Deportee Walter Lopez, 38, center, is checked for weapons before attending a Super Bowl party at a local sports stadium. “I dream in English,” said Lopez.(Carolyn Cole / Los Angeles Times)
Mayra Machado, 31, was deported to El Salvador in 2017, away from her three children. She arrived in El Salvador without a passport or any identification.(Carolyn Cole / Los Angeles Times)
A photo of Mayra Machado, 31, and her children. Machado was deported back to El Salvador in 2017. Her children, who are U.S. citizens, remain in Fayetteville, Ark. She still hasn’t told them she isn’t coming back.(Carolyn Cole / Los Angeles Times)
Juan Villegas went to the U.S. to be with his mother — and came home several years ago covered with gang tattoos.
A member of the 18th Street gang in the Los Angeles area, Villegas quickly fell in with members of his gang living in El Salvador.
His body tells the story of the violence he has faced since his return: scars on his arms and torso from being shot on two occasions by rival gang members. Deportation has meant a return to street life and a fight to stay alive. “It’s worse every day,” he said.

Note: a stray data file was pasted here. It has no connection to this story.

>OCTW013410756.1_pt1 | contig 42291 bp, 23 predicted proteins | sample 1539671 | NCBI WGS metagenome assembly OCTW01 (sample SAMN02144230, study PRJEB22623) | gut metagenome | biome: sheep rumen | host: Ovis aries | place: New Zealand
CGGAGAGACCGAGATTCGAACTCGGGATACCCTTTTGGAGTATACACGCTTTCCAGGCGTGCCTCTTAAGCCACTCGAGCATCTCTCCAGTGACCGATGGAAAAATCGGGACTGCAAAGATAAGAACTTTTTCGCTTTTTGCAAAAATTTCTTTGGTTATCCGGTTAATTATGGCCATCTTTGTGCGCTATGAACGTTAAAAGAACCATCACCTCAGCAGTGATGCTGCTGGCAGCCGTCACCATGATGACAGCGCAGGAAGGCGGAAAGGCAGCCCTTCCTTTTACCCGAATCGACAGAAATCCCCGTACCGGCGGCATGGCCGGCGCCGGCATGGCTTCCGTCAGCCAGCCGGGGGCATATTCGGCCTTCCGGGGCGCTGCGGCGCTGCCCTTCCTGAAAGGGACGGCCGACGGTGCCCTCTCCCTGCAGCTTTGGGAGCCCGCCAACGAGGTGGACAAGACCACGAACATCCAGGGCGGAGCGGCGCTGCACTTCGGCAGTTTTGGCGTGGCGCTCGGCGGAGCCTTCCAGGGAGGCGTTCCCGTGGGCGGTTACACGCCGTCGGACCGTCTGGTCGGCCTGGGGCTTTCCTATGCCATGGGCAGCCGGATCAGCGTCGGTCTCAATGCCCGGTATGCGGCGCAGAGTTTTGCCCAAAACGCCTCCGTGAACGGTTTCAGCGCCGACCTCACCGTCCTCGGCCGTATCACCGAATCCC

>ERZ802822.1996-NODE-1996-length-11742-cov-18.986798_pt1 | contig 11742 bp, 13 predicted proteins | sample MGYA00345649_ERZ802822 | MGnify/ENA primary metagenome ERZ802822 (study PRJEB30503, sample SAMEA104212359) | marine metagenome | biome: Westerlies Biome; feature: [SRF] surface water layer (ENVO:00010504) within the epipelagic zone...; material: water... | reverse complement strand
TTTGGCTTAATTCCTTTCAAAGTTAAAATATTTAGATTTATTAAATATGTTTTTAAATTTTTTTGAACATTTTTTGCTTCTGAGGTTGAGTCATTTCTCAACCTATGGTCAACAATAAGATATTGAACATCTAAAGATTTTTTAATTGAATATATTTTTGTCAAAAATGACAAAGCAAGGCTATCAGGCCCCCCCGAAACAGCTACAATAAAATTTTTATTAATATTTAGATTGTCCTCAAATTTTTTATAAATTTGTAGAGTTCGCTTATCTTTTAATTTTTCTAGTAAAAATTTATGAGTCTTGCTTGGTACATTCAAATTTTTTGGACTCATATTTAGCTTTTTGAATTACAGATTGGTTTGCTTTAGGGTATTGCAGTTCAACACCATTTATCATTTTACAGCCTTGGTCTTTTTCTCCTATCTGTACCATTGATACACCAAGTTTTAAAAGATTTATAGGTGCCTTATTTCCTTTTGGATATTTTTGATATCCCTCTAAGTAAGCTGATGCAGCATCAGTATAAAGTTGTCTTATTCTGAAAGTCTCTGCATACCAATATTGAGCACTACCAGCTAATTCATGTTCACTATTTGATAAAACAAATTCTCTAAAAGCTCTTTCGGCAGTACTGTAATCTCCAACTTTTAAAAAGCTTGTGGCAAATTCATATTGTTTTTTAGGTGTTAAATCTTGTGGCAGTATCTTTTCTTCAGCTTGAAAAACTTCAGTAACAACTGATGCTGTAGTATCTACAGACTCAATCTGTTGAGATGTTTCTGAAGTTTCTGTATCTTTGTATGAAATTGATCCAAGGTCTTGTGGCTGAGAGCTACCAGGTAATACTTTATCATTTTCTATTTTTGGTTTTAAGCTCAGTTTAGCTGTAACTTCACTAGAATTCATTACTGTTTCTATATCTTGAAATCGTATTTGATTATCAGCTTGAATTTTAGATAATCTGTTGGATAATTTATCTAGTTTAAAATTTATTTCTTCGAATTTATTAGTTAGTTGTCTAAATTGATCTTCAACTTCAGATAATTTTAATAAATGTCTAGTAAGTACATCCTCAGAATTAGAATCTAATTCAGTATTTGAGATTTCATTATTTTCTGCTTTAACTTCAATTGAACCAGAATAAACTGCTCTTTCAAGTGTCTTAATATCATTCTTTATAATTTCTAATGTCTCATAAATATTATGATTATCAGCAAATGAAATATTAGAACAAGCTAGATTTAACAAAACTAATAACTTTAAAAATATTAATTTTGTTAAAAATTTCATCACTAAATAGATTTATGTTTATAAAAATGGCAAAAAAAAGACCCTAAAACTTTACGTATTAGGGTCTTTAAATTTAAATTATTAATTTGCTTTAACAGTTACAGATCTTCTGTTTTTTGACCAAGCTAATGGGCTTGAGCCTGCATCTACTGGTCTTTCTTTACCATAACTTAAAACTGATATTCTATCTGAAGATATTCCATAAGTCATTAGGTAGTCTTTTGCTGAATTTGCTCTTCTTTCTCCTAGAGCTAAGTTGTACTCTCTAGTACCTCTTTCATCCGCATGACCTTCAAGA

Most afternoons, Villegas stops by a bakery staffed by recovering drug addicts and buys dozens of boxes of fresh pastries. Then he walks the streets, selling them for a small profit.
He chooses his route carefully. “There are places where I can’t walk,” he explained.
Villegas said he was approached on the street about his gang affiliation as soon as he returned to El Salvador. “They see you’re tattooed and have a bald head and say, ‘Where are you from?’” he said.
Many calls centers won’t hire people with prominent tattoos, like the ones that creep from his forearms down to his hands. “Who’s gonna give me a job?” he said.
Currently, he is preoccupied with his teenage daughter, conceived in El Salvador after he was deported on an earlier occasion. He said she is using drugs.
He wishes he could raise her in the U.S., he said, where he has a young son.
“To be a kid here is to be cursed,” he said. “Their life is not normal.”
A second chance
Every Friday, Maggie Moran takes a bus to the airport in San Salvador to greet dozens of deportees arriving from the United States.
“Don’t think this is the end,” she tells them in English, pressing pamphlets for her church into their hands. “There’s more to life than just being in the States.”
It’s a lesson Moran, 45, learned after her deportation three years ago. In Oregon, she smoked and sold methamphetamine, lost custody of her kids and bounced in and out of jail. Back in her native El Salvador, which she fled when she was 14 after her father was killed in the civil war, she has found a second chance.
“I was going to die,” she said. “God knew what he was doing when I was deported.”
Not that things haven’t been hard. Moran, with her wavy, bottle-blond hair, has been harassed on the street by gang members and by police who ask whether she has gang ties. Like other deportees, she has found that the government has few services to help her.